20. I speak to everyone in the same way, whether he is the garbage man or the president of the university.
  21. I want to know God's thoughts; the rest are details.
  22. If a cluttered desk is a sign of a cluttered mind, of what, then, is an empty desk a sign?
  23. If A is a success in life, then A equals x plus y plus z. Work is x; y is play; and z is keeping your mouth shut.
  24. If I were not a physicist, I would probably be a musician. I often think in music. I live my daydreams in music. I see my life in terms of music.
  25. If you can't explain it to a six year old, you don't understand it yourself.
  26. If you want your children to be intelligent, read them fairy tales. If you want them to be more intelligent, read them more fairy tales.
  27. If we knew what it was we were doing, it would not be called research, would it?
  28. Imagination is more important than knowledge.
  29. In the middle of difficulty lies opportunity.
  30. Insanity is doing the same thing, over and over again, but expecting different results.
  31. Intellectuals solve problems; geniuses prevent them
  32. It is not that I'm so smart. But I stay with the questions much longer.
  33. Learn from yesterday, live for today, hope for tomorrow. The important thing is to not stop questioning.
  34. Life is like riding a bicycle. To keep your balance, you must keep moving.
  35. Logic will get you from A to Z; imagination will get you everywhere.
  36. Love is a better master than duty.
  37. Never memorize something that you can look up.
  38. Once you can accept the universe as matter expanding into nothing that is something, wearing stripes with plaid comes easy.
  39. Only a life lived for others is a life worthwhile.
  40. Out of clutter, find simplicity.
  41. Peace cannot be kept by force; it can only be achieved by understanding.
  42. People like us, who believe in physics, know that the distinction between past, present, and future is only a stubbornly persistent illusion.
  43. Reality is merely an illusion, albeit a very persistent one.
  44. Science is a wonderful thing if one does not have to earn one's living at it.
  45. Science without religion is lame, religion without science is blind.
  46. The best way to cheer yourself is to cheer somebody else up.
  47. The difference between genius and stupidity is; genius has its limits.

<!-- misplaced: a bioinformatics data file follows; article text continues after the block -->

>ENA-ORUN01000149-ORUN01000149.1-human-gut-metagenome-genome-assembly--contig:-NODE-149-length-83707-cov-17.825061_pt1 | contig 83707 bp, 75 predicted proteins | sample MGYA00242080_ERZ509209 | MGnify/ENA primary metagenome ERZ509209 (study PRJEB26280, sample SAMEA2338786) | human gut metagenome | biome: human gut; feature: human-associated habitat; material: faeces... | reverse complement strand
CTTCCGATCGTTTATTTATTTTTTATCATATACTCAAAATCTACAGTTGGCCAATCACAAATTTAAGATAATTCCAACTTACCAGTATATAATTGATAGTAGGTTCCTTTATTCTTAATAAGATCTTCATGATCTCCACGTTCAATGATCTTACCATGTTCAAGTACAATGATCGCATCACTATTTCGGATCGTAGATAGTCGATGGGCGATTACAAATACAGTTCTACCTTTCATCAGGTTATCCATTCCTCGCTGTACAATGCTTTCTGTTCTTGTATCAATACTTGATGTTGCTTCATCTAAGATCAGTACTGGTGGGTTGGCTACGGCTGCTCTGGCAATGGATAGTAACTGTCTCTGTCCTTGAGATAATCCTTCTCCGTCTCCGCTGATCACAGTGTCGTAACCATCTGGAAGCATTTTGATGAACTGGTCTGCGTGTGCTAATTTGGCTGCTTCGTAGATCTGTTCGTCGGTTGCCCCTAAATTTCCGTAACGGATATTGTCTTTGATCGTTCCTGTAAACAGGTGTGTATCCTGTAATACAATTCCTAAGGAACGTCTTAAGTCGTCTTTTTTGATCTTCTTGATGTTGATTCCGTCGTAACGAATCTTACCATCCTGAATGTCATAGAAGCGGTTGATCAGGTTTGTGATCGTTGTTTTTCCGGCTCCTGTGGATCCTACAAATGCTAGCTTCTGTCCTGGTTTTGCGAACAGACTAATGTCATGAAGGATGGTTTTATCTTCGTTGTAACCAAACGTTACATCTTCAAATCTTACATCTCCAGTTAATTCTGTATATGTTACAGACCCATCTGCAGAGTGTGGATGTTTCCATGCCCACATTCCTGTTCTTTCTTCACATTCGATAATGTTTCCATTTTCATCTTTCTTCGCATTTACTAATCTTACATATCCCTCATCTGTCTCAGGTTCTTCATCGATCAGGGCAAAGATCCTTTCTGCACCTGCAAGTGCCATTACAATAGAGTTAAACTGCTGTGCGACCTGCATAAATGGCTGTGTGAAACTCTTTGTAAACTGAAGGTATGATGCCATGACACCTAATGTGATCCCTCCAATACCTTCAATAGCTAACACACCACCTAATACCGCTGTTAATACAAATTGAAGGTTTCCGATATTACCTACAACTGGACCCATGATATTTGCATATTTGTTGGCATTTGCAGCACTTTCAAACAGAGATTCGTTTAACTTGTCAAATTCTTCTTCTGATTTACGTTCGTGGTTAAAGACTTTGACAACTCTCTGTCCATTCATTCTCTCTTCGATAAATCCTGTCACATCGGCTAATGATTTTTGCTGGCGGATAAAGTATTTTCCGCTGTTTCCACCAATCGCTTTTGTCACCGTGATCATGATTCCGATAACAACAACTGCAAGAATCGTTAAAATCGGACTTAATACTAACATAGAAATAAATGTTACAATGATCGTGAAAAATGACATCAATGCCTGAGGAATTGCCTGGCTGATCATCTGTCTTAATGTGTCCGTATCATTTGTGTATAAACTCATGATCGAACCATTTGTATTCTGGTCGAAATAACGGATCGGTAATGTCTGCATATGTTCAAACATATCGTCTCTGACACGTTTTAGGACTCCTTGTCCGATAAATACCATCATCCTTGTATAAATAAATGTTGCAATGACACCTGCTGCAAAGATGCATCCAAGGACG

48. The path to genuine religiosity does not lie through the fear of life, and the fear of death, and blind faith, but through striving after rational knowledge.
  49. The important thing is not to stop questioning. Curiosity has its own reason for existing.
  50. The intuitive mind is a sacred gift and the rational mind is a faithful servant. We have created a society that honors the servant and has forgotten the gift.
  51. The most beautiful experience we can have is the mysterious - the fundamental emotion which stands at the cradle of true art and true science.
  52. The most incomprehensible thing about the world is that it is comprehensible.
  53. The whole of science is nothing more than a refinement of everyday thinking.
  54. The world as we have created it is a process of our thinking. It cannot be changed without changing our thinking.
  55. The world will not be destroyed by those who do evil, but by those who let evil happen without doing anything.
  56. There are only two ways to live your life. One is as though nothing is a miracle. The other is as though everything is a miracle.
  57. Try not to become a man of success. Rather become a man of value.
  58. Two things are infinite: the universe and human stupidity; and I'm not sure about the universe.
  59. Unthinking respect for authority is the greatest enemy of truth
  60. Weakness of attitude becomes weakness of character.
  61. What is right is not always popular and what is popular is not always right.
  62. When you are courting a nice girl an hour seems like a second. When you sit on a red-hot cinder a second seems like an hour. That's relativity.
  63. When you trip over love, it is easy to get up. But when you fall in love, it is impossible to stand again.
  64. Whoever undertakes to set himself up as a judge of Truth and Knowledge is shipwrecked by the laughter of the gods.
  65. You never fail until you stop trying.
(I've gathered these from various sources, some more reputable than others, so can't/won't vouch for their veracity.  However, they all certainly sound like things Einstein would say!)